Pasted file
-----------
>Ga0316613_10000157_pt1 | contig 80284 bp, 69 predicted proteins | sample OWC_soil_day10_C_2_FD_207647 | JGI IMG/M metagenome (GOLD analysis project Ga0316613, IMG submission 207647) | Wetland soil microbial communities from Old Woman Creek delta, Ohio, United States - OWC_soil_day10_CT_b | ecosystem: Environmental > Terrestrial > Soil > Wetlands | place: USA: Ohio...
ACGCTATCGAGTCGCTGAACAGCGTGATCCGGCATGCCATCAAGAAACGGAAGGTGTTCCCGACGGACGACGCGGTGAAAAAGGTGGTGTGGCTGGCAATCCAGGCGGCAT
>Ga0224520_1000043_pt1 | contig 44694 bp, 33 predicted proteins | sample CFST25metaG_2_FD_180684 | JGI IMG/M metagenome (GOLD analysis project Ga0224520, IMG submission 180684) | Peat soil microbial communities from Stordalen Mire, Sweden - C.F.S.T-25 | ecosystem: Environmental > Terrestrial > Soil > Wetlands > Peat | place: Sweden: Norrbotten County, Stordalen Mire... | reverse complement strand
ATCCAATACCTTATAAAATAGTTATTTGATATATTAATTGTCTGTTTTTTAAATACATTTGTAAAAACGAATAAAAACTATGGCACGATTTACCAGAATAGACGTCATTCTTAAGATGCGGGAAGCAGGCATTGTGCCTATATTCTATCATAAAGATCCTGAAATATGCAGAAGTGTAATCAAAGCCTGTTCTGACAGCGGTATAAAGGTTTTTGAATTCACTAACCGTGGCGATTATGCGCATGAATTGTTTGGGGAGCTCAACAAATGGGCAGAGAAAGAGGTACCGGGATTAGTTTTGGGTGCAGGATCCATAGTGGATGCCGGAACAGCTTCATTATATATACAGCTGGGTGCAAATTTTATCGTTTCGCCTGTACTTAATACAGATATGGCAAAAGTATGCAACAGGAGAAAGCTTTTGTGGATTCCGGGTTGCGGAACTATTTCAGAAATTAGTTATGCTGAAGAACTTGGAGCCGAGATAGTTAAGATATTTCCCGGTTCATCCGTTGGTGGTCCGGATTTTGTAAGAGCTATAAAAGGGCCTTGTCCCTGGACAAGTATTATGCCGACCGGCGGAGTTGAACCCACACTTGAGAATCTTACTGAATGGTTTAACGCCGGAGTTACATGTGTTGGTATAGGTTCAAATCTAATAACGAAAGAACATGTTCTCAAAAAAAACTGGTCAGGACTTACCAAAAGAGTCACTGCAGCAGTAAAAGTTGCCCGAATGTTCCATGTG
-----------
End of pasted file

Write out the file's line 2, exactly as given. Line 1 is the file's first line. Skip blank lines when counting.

ACGCTATCGAGTCGCTGAACAGCGTGATCCGGCATGCCATCAAGAAACGGAAGGTGTTCCCGACGGACGACGCGGTGAAAAAGGTGGTGTGGCTGGCAATCCAGGCGGCAT